Manhattan School of Music Jazz Orchestra - Neidorff-Karpati Hall – November 11, 2016
This was the final concert presentation at MSM for program leader Justin DiCioccio (although the following Monday the Orch will be playing the same program at Dizzy’s Club Coca Cola); much beloved JD is retiring at the end of the year. The sketch included here is from a different gig; at this MSM event DiCioccio restricted himself to conducting the orchestra with guest (and NEA Jazz Master) Dave Liebman. The oeuvre was a “recomposition” of the classic Gil Evans/Miles Davis album collaboration, “Miles Ahead.” Liebman showed why he is a master, soloing his way through, channeling Miles with the soprano sax (and a brief stint with some small whistley thing I wasn’t nimble enough to catch). Despite neither piano nor guitar here, the Evans tonal palette is rich, and not stinted on, including French horns, tuba, multiple bass clarinets, and alto flute, aside from the usual suspects.
Escher String Quartet - Vassar College, Skinner Hall - November 6, 2016
The quartet program included works by Mozart, Bartók, and then a quintet (add Crow’s piano) of Dvorák. (Sorry Anton, all those different accents available, but not the correct one for your “o”!) Somehow I got the start time incorrect, and arrived so late that I missed the first piece (sorry Wolfgang!). I stood in the back for the high priority Bartók (string quartet #2), sublime. It was composed during the first world war, and had a melancholy wtf vibe that I find common to pieces created under such circumstances of duress. Finally got a seat for the quintet after intermission. Two sketches of the complete ensemble were on facing pages in the book, combined here for a composite.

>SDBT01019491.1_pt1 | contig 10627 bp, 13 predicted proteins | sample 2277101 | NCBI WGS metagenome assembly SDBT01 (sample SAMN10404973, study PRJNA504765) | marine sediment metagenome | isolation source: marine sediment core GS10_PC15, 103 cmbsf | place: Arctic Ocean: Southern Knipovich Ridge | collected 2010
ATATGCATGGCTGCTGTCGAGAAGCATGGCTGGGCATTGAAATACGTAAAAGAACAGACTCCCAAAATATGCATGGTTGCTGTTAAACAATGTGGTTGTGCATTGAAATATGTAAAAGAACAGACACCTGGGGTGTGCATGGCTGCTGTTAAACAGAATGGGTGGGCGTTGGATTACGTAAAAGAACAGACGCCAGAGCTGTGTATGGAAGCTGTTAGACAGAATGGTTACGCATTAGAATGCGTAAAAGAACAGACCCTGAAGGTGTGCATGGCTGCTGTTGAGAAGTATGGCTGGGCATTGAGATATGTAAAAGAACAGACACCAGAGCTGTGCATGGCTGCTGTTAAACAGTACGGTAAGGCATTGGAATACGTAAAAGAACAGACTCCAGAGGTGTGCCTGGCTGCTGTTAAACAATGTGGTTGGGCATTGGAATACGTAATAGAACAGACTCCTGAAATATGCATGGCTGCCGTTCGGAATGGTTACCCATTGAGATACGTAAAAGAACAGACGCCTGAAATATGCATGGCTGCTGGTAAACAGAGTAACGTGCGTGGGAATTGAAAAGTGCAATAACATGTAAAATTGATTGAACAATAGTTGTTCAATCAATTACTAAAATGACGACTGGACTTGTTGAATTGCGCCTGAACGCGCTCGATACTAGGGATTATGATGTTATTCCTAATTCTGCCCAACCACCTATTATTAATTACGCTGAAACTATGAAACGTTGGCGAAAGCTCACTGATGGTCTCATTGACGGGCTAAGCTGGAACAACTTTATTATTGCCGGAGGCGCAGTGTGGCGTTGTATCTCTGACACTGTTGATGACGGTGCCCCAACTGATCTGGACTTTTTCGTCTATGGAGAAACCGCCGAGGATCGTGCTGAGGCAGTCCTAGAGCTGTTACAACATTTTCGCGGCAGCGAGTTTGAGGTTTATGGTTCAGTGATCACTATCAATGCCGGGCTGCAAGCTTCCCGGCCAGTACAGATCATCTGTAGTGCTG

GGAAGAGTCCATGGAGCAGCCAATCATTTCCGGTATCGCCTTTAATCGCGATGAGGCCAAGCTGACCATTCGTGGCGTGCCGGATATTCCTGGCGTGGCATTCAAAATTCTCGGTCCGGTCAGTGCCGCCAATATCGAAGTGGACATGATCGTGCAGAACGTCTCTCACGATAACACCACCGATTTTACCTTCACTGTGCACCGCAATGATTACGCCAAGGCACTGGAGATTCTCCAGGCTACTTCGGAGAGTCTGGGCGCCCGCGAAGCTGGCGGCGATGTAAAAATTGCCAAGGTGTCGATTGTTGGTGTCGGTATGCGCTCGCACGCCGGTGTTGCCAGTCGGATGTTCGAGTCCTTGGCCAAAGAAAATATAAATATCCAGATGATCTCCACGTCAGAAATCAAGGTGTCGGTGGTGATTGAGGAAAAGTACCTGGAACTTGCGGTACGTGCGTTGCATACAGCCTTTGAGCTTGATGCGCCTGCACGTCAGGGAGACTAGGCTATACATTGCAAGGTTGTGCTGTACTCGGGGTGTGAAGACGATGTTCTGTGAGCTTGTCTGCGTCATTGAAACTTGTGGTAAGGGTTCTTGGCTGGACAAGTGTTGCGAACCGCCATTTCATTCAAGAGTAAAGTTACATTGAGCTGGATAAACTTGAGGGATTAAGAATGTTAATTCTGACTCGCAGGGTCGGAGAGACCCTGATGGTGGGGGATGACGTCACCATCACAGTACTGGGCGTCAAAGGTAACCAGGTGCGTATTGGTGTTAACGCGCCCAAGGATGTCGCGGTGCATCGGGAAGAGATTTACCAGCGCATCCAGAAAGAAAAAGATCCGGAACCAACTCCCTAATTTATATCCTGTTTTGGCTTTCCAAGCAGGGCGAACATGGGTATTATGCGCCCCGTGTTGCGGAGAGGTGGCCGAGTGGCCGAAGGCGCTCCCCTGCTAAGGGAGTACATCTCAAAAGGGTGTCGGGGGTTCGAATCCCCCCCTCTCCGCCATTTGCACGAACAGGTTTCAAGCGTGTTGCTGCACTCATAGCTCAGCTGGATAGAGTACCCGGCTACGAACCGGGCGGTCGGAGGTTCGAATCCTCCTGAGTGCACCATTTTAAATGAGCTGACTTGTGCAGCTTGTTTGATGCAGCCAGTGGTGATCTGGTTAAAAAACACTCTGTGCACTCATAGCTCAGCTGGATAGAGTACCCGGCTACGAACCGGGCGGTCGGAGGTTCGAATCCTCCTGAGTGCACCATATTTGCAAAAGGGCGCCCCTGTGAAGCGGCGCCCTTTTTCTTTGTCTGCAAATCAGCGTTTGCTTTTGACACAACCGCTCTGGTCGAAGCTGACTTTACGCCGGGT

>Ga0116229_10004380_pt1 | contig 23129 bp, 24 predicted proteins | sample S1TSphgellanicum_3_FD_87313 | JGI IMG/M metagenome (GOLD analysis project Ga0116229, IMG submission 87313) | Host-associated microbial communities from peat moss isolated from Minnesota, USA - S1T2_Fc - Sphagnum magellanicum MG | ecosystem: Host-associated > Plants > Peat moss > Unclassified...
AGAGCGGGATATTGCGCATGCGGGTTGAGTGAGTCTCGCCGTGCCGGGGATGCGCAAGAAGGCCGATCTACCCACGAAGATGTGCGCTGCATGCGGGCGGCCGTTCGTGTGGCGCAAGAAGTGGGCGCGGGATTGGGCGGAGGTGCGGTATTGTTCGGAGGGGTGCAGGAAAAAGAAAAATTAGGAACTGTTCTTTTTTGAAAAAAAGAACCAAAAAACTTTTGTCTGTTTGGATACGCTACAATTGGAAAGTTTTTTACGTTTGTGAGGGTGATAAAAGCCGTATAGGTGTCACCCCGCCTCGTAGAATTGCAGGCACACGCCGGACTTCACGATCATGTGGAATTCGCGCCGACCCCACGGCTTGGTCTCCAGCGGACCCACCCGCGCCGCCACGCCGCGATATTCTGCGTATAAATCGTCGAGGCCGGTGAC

Posted in Uncategorized
Tagged Aaron Boyd, Adam Barnett-Hart, Brook Spelz, cello, Escher String Quartet, piano, Pierre LaPointe, Todd Crow, Vassar College, viola, violin
Manhattan School of Music Afro-Cuban Jazz Orchestra - Neidorff-Karpati Hall November 4, 2016
Once again Bobby Sanabria has whipped his student charges into shape (including getting them all dressed up) for an evening of new pieces or new arrangements of canonical masters (Wes Montgomery, Elmo Hope). The ensemble had no shortage of energy, the evening boasting a sustained dynamic tasteful and powerful groove. Many of the new compositions/arrangements were by MSM alumni (and one by a current AFJO member); quite a number were in attendance, and each of these was brought to the stage to bask in audience appreciation. As usual, Sanabria extends the eduational mission to the audience by providing background on the music and its historical context, and his sterling showmanship – he dances, he chants, he bangs timbale LOUD, he barks like a dog – is always part of the package.
Toby Ekpunobi and Armando Vergara
Luis Vazquez - Takao Heisho - Noel Mason
Posted in Uncategorized
Tagged Armando Vergara, bass, Bobby Sanabria, bongo drum, Cole Hazlitt, conga drum, drums, Luis Vazquez, Manhattan School of Music Afro-Cuban Jazz Orchestra, Matt Wong, Nicola Caminit, Noel Mason, piano, Rico Jones, Santosh Sharma, soprano saxophone, Takao Heisho, tenor saxophone, Toby Ekpunobi, trombone, trumpet, Tyler Tritt
Dia de Muertos - Brewster Public Library/Southeast Museum - October 29, 2016
I don’t think that the day of the dead (Dia de Muertos) is exactly the Hispanic Halloween, but the affinities are striking. That there could be acceptance, even celebration associated with death, honoring those passed – it’s a bit deeper than the sanitized Hershey’s/Nestle’s version that’s all too common – and no clowns, please, too frightening? So this event had multiple components, including face-painting, a procession, music, dance, and snacks (but no candy). One hilarious dance featured three stooped oldsters with canes who may or may not have been dead. I know my limits, so didn’t even try to capture dancers.
Miguel Angel Mendoza
Miguel A. Mendoza and Cosobi Mendoza
Jane Ira Bloom - Bruno Walter Auditorium - October 20, 2016